Most employers feel responsibility is now on the individual to promote wellness, and awareness of musculoskeletal problems has risen considerably, says Tynan Barton
While a large proportion of employers (69%) believe they share responsibility to promote wellness, more than three-quarters (77%) say accountability lies mainly with the individual. Employers have put more onus on the individual this year than in recent years. In 2010, the largest proportion of respondents (80%) thought it was the responsibility of the medical profession and the government (75%), rather than individuals and organisations.
Back in 2006, 74% of employers felt that promoting wellness among the UK population was primarily the responsibility of the government. Looking back further to 2000, our Health Strategies Research found that 82% of respondents believed employers had a moral or social responsibility to help employees stay healthy. However, respondents were equally divided on whether improving staff health was a corporate objective: 45% said it was, while 45% said it was not.
There are a number of things that employers believe they should encourage staff to do that can help to improve their wellbeing. The most popular of these is encouraging employees to achieve a sensible work-life balance, although this is something an employer can only partly help with, because only the employee has control over his or her own life. This has been employers’ top aim since 2005, while reducing stress and encouraging staff to keep fit and eat healthily have also remained key issues.
This year, employers appear to place a greater priority on providing healthcare benefits to support the health and wellbeing of employees, rather than to demonstrate the organisation’s reputation or basing it on cost. When looking solely at healthcare benefits, issues such as musculoskeletal problems, preventing future health issues and improving the health and welfare of staff are now considered more important than controlling costs and being seen as an employer of choice.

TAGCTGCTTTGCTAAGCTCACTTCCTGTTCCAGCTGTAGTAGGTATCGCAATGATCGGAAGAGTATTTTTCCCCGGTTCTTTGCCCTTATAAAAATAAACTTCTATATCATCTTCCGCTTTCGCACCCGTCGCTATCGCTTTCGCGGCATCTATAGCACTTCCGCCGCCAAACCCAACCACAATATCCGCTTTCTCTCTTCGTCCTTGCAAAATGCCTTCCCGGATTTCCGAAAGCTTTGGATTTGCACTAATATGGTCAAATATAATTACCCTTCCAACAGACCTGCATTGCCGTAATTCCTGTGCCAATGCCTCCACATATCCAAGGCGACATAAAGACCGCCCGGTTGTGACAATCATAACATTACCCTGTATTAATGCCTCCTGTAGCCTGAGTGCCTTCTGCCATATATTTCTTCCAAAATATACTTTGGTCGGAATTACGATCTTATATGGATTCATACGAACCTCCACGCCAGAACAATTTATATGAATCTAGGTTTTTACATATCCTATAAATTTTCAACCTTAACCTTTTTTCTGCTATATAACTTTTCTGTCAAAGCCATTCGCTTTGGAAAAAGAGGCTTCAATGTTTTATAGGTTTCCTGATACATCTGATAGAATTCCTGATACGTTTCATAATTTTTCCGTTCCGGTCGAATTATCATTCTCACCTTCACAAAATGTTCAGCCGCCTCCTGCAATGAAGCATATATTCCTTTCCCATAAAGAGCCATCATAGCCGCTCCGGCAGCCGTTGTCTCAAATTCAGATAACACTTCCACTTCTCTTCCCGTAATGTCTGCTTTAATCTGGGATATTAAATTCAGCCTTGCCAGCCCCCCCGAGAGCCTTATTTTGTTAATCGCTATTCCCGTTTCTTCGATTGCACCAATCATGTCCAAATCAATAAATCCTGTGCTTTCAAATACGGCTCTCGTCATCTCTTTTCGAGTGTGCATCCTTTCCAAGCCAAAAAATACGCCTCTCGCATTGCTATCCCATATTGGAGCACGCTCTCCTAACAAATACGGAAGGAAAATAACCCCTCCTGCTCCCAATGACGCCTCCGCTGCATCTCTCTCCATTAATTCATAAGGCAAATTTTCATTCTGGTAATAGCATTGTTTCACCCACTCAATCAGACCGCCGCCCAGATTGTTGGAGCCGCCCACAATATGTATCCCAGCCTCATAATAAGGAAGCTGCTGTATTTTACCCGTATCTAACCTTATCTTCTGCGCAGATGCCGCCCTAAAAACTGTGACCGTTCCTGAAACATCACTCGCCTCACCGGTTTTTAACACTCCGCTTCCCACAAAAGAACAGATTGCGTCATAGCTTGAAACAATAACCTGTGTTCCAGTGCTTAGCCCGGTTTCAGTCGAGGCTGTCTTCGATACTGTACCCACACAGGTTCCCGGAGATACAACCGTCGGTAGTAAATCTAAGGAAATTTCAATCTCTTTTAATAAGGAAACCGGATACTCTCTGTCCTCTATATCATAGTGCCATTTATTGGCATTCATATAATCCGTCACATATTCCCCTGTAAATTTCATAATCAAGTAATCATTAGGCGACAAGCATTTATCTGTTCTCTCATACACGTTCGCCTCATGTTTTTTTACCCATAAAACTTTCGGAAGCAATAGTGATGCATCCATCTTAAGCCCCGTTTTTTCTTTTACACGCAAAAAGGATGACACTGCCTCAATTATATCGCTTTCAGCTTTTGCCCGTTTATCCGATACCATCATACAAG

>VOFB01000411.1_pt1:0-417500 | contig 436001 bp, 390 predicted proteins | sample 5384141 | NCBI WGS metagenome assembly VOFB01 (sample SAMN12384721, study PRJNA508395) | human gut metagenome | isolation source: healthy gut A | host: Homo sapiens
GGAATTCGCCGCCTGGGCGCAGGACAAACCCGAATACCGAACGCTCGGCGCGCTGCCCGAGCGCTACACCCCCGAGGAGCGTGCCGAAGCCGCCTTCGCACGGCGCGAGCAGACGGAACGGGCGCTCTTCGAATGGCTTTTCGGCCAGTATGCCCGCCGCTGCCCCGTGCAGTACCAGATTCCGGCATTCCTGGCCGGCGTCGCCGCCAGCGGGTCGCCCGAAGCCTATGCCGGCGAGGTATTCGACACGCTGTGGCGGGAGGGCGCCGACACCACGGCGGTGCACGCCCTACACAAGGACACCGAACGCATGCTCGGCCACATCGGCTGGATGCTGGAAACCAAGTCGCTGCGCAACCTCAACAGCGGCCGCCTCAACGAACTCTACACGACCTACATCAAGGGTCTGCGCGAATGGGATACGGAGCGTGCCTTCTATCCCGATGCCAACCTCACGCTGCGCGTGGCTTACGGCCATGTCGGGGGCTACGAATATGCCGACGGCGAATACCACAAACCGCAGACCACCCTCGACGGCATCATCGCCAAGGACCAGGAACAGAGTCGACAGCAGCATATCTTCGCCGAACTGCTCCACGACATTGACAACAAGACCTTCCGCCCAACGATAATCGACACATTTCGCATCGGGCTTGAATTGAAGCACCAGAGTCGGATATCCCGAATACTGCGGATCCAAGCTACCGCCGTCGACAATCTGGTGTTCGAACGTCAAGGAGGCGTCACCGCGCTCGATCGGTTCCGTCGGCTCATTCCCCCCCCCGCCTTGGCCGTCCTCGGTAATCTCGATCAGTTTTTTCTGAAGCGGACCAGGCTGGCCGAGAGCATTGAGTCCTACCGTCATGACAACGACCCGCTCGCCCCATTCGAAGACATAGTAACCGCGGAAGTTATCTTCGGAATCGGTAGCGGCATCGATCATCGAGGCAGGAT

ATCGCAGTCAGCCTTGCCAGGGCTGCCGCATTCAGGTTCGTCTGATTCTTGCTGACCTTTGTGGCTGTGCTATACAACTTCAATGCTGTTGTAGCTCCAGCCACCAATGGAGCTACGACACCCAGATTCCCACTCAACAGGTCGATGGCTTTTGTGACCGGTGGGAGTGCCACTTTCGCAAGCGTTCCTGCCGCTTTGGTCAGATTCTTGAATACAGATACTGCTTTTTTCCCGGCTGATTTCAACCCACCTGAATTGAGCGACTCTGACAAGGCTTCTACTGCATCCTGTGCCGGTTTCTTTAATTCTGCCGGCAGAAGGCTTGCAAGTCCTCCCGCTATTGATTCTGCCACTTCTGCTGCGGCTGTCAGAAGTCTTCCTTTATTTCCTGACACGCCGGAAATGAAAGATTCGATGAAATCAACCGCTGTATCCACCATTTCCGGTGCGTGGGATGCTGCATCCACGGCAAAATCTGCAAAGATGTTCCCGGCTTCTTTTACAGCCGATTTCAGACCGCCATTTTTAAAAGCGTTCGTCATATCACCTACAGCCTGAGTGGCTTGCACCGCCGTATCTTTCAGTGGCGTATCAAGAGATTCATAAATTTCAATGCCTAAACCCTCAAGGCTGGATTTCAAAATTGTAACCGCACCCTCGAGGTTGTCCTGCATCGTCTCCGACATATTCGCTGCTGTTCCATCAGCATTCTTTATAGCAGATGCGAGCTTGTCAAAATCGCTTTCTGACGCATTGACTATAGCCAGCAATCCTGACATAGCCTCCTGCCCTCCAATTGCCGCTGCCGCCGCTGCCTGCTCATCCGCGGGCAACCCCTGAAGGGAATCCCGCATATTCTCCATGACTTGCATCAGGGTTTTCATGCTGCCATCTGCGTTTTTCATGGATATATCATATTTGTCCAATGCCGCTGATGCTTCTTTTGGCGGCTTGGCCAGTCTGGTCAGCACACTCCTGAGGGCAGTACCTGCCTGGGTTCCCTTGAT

This is a noticeable change in attitudes. Over the years, reducing musculoskeletal problems has been seen as a priority by a much lower proportion of respondents. However, with musculoskeletal issues consistently cited as one of the main causes of absence, employers may now be taking action to tackle this, particularly if under pressure to cut the costs associated with long-term absence.
Employers’ views of healthcare strategies now also seem to align with government aims. Their top objective is to get people back to work, which supports the government’s plan to review the sickness absence system and cut the cost of ill-health to the economy. It will explore how the system can be changed to help people stay at work.
Employers have already had some success in achieving this aim, with 42% saying they have helped staff return to work as soon as possible.
Long-term absence can be costly for employers, so a healthcare package that addresses the common causes of this has many business benefits. A large proportion have successfully tackled the causes of absence, reducing both musculoskeletal issues, and absence rates.
Unsurprisingly, cost remains the top factor influencing employers’ decisions to buy or continue to offer healthcare benefits, which has been the case since 2006.
However, differing from their views in 2006 and in 2010, employers are now keen to match the benefits offered by their competitors. This is now ranked as the second most important factor in buying decisions, above employee demand and the range of benefits offered by a provider.
Musculoskeletal problems are also moving up employers’ agendas, as demonstrated by the 23% of respondents that now buy or offer benefits in order to tackle specific health issues.
Over one-third (35%) of smaller organisations (those with less than 500 employees) recognise that the cost of healthcare outweighs the risks associated with not having provision in place, a slight rise on the 33% that did so in 2010, demonstrating an increased awareness of the importance of having a robust healthcare strategy in place.
But employers will get the best value from their healthcare benefits provision only if employees are aware of, and understand, what is available. While the most popular methods of communicating healthcare benefits are leaflets, booklets or brochures, and information for new joiners, it is encouraging to see that more employers alert staff about benefits using regular newsletters or emails rather than at an annual review meeting.
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